The 2020 survey of carbon markets participants, produced by PwC UK’s Sustainability and Climate Change team for the International Emissions Trading Association (IETA), has found:
The report covers recent progress and expectations for compliance and voluntary markets across several geographies, as well as Natural Climate Solutions (NCS) and aviation.
“This survey reveals bearish sentiment around carbon prices across all emission trading regimes on account of COVID-19, with an upturn not expected for perhaps one to two years. Similarly, the expansion of carbon pricing regimes to other countries is likely to slow. There are, however, more positive signals around the greater adoption of absolute carbon targets by corporations and a resurgence in customer interest to mitigate the environmental impacts of the products and services they choose. This should underpin pricing for voluntary carbon credits over the medium term.”
Average carbon price expectations for the EU ETS over successive surveys
What do you expect the average carbon price to be for each of the following ETSs in the periods 2020 and 2021-30?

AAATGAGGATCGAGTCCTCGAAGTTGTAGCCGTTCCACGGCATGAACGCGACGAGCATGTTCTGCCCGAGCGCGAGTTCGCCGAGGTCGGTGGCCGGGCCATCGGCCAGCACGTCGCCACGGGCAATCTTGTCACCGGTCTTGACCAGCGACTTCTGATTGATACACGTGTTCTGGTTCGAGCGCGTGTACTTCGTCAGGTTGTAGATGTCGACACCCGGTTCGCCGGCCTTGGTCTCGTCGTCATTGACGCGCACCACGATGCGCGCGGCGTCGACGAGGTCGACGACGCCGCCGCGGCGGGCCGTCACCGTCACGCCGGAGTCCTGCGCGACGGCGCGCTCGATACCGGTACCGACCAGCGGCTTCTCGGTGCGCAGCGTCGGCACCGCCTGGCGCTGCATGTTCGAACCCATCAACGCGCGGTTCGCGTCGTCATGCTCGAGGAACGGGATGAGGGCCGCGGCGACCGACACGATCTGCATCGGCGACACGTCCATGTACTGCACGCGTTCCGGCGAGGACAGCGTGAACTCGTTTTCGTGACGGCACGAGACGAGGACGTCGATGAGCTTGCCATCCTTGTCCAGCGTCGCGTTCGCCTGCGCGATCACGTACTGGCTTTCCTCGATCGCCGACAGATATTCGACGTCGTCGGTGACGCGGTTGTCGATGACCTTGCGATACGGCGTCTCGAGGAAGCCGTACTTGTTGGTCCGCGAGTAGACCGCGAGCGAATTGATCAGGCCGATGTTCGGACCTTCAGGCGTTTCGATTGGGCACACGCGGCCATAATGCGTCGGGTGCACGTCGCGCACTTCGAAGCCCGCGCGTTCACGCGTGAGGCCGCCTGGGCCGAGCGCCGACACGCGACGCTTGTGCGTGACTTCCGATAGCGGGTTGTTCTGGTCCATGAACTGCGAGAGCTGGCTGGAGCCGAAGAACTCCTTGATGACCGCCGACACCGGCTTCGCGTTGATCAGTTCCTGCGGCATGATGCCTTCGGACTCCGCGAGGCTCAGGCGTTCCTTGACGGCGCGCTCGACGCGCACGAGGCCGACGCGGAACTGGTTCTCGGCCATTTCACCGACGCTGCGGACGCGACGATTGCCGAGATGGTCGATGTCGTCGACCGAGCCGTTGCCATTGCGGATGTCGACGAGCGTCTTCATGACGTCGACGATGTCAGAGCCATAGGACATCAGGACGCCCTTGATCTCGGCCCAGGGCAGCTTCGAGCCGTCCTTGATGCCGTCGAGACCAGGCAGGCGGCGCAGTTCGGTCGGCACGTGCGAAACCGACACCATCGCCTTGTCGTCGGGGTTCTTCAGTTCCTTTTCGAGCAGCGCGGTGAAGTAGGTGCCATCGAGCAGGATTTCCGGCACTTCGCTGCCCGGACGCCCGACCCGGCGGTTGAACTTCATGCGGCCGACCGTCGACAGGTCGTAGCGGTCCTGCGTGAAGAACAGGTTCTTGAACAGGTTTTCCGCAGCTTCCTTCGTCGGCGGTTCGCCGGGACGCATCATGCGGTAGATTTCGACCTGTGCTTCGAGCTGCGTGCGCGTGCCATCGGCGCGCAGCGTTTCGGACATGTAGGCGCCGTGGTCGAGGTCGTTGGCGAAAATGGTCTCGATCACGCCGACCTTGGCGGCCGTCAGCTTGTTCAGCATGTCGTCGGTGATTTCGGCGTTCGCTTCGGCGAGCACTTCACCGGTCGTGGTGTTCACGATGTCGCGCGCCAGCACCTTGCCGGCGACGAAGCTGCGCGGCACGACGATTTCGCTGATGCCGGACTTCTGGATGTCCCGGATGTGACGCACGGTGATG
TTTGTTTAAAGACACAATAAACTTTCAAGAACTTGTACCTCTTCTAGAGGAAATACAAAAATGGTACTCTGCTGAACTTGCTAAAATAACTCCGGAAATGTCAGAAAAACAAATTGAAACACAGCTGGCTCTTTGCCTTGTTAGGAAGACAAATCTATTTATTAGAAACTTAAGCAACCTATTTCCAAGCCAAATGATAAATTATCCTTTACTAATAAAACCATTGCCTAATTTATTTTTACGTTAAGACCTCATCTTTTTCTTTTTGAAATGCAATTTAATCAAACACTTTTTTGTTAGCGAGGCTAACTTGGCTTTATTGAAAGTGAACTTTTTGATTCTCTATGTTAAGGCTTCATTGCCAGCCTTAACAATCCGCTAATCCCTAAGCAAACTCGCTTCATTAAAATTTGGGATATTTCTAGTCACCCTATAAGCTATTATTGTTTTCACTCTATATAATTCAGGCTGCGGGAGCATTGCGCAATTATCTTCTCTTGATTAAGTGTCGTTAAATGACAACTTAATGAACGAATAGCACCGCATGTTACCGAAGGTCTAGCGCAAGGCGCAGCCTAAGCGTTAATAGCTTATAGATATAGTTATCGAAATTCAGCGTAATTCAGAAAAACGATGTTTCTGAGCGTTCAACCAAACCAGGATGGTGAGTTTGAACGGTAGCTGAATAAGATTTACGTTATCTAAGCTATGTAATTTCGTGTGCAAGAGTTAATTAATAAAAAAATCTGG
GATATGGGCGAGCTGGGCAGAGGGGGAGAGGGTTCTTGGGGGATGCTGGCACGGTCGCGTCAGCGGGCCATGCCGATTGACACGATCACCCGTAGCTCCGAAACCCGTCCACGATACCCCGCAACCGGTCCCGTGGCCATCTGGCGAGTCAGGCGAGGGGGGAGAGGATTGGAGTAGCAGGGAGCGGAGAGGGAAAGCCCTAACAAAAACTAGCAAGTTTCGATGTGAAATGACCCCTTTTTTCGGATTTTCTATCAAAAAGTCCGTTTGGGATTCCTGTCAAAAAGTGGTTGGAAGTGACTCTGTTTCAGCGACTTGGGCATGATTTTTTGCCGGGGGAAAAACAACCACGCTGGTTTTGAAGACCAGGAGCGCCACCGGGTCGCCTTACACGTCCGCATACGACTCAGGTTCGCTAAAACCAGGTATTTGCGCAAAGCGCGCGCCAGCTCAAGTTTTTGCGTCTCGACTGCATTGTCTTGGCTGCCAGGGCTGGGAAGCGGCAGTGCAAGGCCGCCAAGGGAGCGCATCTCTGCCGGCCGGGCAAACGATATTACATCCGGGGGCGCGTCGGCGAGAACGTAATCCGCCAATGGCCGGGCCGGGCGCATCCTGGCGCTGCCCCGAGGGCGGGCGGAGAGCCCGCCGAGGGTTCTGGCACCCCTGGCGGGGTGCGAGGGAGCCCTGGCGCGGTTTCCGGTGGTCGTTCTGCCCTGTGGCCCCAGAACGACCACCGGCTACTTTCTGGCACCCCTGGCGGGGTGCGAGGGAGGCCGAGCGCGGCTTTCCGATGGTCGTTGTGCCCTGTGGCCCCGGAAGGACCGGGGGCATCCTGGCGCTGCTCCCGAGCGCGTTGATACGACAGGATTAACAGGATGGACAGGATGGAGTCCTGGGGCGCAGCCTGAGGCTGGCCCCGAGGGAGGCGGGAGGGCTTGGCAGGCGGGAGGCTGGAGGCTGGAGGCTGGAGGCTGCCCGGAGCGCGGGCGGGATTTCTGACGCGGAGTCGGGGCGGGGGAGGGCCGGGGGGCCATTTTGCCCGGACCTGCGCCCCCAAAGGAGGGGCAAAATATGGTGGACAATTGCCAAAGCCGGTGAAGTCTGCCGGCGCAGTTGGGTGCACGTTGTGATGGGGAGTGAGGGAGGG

A survey conducted by PwC of over 130 IETA members from across the globe has revealed that carbon market participants expect the COVID-19 pandemic to weigh on emissions allowance prices for the next two years, with price expectations for the coming decade also dropping. Respondents expect carbon prices to be significantly lower than what they think is needed to limit global warming to below 2°C.
The UN Aviation body’s Carbon Offsetting and Reduction Scheme for International Aviation (CORSIA) is also expected to suffer setbacks. Both market participants and airlines think that it will be significantly negatively affected by COVID-19 for the next three years, but beyond this the outlook is more optimistic. In addition, confidence in China’s national ETS launching in the next two years has reduced this year, with only one-third of respondents expecting trading to start by 2021 compared to two-thirds last year.
Nevertheless, voluntary corporate action on climate is increasing. Two-thirds of survey participants said that their organisation has a long-term emissions reduction target, and the majority of these were absolute ‘net zero’ targets. Most respondents also stated that they plan to take advantage of carbon credits to achieve these goals, alongside renewable energy investments, energy efficiency and new business models. Further, market participants are confident that the market can accommodate the observed increase in pledges.
“Prices will be closely correlated to the shape of COVID recovery in the short term, but in the longer term there will be broader forces around to what degree certain sources of emissions will return, and that we might see systematic behavioural changes as a result of post-pandemic economic structures being reshaped.”
The report’s authors would be very happy to discuss what this could mean for your business or organisation. If you are interested, please refer to the contacts below.